Alberta Votes 2015

Extra! Extra! Old media try to stop new politics in Alberta

Awkward last-minute corporate editorial endorsements could backfire on Jim Prentice and the PCs
Photo: Edmonton Journal delivery truck 1914

“In this election, we are picking a CEO for the province,” the Edmonton Journal declared in the headline of its editorial endorsing Jim Prentice and the Progressive Conservative party in the Alberta election.

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The Journal was joined by all the other major daily newspapers in Alberta — the Edmonton Sun, the Calgary Sun, and the Calgary Herald, all owned by Postmedia — and the Globe and Mail for good measure. Prentice’s press secretary even took to Twitter to gloat.

Despite being the unanimous choice of corporate media, all major polls show Prentice’s PCs trailing far behind Rachel Notley and the Alberta NDP. This is a classic case of big media trying to prevent a change to the status quo. Will they succeed?

Can Rachel Notley's NDP win in Alberta?

FACT CHECK: Calgary Herald attack on Notley’s minimum wage plan unfounded

There’s reason to think that, this time, the corporate media won’t be able to bail out their man. The editorials aren’t exactly ringing endorsements, relying mostly on some variation of the “there is no alternative” trope to urge a vote for the faltering PCs. The tired old CEO metaphor is unconvincing; it’s main effectiveness is in revealing the corporate mindset behind this endorsement.

CEO Prentice, of course, is struggling in the polls because the whole economic set-up of his ancien regime has been exposed as a disaster. While Big Oil extracted massive profits, the weak royalty regime left the province totally vulnerable. When the price of oil cratered, Alberta found itself with a $5-billion deficit.

As Ricardo Acuña, executive director of the Parkland Institute, told Ricochet last month, “There is significant anger from all sides of the political spectrum about the Premier’s handling of the province’s current finances.... The PC inability to manage the economy is now entirely undeniable.”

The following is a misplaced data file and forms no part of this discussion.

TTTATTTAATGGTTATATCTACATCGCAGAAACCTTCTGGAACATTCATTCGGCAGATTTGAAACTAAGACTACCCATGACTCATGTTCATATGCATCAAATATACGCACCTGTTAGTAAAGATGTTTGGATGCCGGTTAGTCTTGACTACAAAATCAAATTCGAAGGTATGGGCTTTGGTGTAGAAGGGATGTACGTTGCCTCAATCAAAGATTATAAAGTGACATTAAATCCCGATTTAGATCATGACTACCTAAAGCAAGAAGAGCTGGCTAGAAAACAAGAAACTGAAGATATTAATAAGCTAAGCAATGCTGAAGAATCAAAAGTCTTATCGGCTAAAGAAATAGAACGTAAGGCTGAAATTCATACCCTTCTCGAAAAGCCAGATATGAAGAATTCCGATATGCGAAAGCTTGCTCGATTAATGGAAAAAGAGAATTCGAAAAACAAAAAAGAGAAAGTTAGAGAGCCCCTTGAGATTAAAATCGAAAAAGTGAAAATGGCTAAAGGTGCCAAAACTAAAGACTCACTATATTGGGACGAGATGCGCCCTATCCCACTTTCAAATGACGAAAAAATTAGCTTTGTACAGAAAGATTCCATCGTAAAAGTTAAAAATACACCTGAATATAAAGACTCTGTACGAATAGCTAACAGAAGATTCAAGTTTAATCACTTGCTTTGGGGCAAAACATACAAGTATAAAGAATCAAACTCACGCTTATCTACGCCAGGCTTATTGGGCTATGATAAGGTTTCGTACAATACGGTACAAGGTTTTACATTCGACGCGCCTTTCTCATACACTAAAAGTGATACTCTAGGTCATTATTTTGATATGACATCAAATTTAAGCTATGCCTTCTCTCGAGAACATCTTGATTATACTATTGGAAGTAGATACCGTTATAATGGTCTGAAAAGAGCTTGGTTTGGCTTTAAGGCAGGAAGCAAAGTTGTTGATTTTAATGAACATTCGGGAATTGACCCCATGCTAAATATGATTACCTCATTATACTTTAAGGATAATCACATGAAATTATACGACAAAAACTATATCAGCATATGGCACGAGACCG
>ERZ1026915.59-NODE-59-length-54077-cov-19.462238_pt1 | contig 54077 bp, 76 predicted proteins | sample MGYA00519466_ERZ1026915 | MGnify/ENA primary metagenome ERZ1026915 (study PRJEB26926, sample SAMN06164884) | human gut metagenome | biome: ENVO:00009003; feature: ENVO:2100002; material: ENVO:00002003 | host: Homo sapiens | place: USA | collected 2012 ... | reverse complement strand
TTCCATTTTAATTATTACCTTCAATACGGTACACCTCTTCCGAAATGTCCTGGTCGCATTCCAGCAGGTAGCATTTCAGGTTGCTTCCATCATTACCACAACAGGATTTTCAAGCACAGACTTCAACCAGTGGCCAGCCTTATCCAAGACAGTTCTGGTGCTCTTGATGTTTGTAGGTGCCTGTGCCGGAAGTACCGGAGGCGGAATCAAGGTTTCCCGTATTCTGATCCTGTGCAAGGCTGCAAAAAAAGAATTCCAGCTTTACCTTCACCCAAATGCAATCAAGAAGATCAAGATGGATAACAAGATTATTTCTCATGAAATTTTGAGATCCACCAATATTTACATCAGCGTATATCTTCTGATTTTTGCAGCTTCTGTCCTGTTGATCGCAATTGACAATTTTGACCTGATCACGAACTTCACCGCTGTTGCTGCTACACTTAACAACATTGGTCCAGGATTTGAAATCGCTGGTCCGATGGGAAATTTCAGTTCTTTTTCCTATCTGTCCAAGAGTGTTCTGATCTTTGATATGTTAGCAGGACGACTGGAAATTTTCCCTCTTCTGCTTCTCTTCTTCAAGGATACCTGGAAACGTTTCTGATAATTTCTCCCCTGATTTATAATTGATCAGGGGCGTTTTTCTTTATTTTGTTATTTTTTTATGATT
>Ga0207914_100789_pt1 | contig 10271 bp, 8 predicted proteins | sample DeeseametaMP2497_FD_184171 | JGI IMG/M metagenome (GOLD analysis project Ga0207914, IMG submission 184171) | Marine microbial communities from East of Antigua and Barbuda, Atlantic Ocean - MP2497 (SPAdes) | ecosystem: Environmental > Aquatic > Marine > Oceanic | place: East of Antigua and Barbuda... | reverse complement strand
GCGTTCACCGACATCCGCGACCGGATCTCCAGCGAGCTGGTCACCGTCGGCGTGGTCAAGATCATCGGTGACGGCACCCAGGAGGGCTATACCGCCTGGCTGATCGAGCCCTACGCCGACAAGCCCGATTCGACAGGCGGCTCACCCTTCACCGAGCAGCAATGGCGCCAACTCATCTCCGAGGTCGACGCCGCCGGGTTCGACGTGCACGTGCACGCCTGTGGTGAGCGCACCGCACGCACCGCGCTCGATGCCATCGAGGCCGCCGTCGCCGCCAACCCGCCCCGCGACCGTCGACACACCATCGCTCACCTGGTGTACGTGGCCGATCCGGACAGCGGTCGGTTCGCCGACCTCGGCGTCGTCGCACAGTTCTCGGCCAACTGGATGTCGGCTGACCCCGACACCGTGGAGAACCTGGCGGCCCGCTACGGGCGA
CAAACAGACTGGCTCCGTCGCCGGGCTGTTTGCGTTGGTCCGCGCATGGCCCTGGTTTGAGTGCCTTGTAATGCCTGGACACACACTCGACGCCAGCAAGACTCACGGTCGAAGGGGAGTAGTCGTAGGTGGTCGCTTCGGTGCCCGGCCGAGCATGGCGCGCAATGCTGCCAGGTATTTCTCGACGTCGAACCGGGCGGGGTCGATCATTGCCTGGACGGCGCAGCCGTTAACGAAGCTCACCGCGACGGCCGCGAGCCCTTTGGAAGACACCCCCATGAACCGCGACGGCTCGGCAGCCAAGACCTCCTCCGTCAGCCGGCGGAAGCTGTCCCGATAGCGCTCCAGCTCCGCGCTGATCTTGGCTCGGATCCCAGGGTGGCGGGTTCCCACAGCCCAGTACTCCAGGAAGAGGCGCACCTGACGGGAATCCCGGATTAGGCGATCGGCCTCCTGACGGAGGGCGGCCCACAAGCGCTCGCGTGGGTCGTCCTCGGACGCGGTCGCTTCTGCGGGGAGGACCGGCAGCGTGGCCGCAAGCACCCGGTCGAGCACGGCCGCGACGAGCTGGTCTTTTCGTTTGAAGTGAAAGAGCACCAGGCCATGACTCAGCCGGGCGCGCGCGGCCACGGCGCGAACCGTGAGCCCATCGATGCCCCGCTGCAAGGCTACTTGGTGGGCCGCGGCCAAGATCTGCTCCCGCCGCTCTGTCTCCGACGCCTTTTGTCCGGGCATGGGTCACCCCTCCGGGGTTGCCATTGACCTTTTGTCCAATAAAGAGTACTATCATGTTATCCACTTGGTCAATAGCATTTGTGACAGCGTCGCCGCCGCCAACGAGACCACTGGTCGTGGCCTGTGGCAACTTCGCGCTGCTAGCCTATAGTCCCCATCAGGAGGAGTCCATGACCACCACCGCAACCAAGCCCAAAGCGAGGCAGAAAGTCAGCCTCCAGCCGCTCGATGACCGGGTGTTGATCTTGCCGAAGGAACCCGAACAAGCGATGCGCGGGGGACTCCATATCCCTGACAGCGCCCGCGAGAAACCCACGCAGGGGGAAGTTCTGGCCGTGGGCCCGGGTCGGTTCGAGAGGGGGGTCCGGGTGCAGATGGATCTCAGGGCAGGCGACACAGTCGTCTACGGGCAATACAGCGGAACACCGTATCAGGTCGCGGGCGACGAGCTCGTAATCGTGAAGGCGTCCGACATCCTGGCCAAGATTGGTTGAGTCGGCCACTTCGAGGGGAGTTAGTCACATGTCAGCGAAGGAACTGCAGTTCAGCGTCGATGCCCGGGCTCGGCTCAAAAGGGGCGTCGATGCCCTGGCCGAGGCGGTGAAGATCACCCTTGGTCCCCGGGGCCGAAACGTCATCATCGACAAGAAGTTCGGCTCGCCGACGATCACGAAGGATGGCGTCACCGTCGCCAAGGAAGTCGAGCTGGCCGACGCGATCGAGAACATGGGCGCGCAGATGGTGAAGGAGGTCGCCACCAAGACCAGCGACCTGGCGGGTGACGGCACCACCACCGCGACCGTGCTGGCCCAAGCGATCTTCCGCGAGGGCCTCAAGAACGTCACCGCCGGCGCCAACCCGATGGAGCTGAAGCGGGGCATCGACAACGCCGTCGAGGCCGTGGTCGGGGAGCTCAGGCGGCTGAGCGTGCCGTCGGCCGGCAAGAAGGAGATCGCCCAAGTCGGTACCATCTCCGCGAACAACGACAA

Even the Edmonton Journal editorial conceded the point: “There’s no denying the rise of Rachel Notley’s NDP, particularly in Edmonton, is a signal that the decades of Tory mismanagement and entitlement must come to an end.”

In other words, the Edmonton Journal’s editorial contradicts itself, the textual equivalent of being unable to keep a straight face while endorsing Prentice.

It turns out there’s a logical explanation for the dissonance in the editorial: The decision to endorse Prentice and the Conservatives was called in from corporate headquarters. Canadaland, proving again its essential role as a watchdog of Canada’s highly concentrated media landscape, has the story today, including an umambiguous quote from the Edmonton Journal’s editor-in-chief that the decision was made over her head. “The owners of the Journal made the call,” she tells Canadaland, while noting her own opposition to the practice of endorsing parties as “outdated and paternalistic.”

The last-minute endorsements from the corporate media cut so awkwardly against the tide of public opinion in this campaign that they may just backfire, hurting both Prentice and the long-term credibility of these newspapers.

Edmonton Journal columnist Paula Simons live-tweeted a furious rebuttal to her own paper’s endorsement Friday night, concluding with a plea to voters: “But don’t be bullied by anyone. Vote with hope, not fear.” Simons’ Twitter essay was widely circulated and reproduced, arguably to greater effect than the original endorsement.

That’s a reminder that there’s reason for hope. It turns out, fortunately, that unlike the appointment of a CEO, premiers are selected as a result of citizens electing their democratic representatives.

Postmedia and the Globe and Mail seem to think they can pick the premier of Alberta from their headquarters in Toronto — a group of Bay Street CEOs selecting a fellow CEO for Alberta.

Voters in Alberta might just prove them wrong. If they do, it will be a sign that people are moving on to new media as well as new politics. With a federal election due in a few months, it would be not a moment too soon.

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